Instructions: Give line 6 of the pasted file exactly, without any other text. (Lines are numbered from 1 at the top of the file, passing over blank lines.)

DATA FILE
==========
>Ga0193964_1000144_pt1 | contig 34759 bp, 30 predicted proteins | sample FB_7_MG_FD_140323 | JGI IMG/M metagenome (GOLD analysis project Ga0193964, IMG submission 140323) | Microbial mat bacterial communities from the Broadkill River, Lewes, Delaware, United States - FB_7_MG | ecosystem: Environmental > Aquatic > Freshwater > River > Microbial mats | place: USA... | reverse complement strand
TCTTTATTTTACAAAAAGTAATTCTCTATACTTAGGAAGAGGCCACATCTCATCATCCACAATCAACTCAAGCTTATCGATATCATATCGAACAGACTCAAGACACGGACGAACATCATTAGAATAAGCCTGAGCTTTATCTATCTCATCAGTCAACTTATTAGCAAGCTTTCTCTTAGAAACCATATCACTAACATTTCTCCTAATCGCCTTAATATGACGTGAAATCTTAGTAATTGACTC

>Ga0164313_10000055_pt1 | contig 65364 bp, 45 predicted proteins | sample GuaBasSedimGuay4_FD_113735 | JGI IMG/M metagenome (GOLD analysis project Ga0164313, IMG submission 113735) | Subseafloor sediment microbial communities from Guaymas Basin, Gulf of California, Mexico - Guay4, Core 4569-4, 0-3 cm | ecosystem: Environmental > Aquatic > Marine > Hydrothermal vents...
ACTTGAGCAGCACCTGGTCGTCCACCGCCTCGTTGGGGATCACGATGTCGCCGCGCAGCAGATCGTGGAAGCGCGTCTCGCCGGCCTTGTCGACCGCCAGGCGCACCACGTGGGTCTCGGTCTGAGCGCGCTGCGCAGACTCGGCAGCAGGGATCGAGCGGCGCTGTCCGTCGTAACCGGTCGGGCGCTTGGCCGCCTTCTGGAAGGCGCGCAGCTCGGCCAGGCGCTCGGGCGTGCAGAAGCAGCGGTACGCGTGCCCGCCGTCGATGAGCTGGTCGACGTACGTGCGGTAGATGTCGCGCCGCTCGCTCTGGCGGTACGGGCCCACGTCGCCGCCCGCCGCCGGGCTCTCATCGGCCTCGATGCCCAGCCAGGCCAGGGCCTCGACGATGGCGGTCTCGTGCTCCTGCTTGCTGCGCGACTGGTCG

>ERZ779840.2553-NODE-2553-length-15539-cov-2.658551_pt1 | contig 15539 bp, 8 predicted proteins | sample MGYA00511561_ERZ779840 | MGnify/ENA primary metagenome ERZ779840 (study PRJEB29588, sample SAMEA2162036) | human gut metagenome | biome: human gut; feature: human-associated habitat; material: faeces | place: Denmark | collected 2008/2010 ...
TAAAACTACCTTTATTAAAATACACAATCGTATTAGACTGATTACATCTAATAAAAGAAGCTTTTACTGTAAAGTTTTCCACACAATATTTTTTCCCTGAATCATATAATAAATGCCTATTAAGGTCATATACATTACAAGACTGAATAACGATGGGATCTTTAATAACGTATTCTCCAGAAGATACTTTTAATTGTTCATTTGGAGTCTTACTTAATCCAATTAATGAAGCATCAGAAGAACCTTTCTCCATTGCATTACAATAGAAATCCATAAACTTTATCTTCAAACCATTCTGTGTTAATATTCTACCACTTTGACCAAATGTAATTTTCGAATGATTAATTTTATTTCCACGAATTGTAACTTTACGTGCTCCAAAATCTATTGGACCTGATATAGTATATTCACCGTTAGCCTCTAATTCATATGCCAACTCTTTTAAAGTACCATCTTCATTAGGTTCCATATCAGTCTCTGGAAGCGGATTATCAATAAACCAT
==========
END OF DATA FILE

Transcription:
TAAAACTACCTTTATTAAAATACACAATCGTATTAGACTGATTACATCTAATAAAAGAAGCTTTTACTGTAAAGTTTTCCACACAATATTTTTTCCCTGAATCATATAATAAATGCCTATTAAGGTCATATACATTACAAGACTGAATAACGATGGGATCTTTAATAACGTATTCTCCAGAAGATACTTTTAATTGTTCATTTGGAGTCTTACTTAATCCAATTAATGAAGCATCAGAAGAACCTTTCTCCATTGCATTACAATAGAAATCCATAAACTTTATCTTCAAACCATTCTGTGTTAATATTCTACCACTTTGACCAAATGTAATTTTCGAATGATTAATTTTATTTCCACGAATTGTAACTTTACGTGCTCCAAAATCTATTGGACCTGATATAGTATATTCACCGTTAGCCTCTAATTCATATGCCAACTCTTTTAAAGTACCATCTTCATTAGGTTCCATATCAGTCTCTGGAAGCGGATTATCAATAAACCAT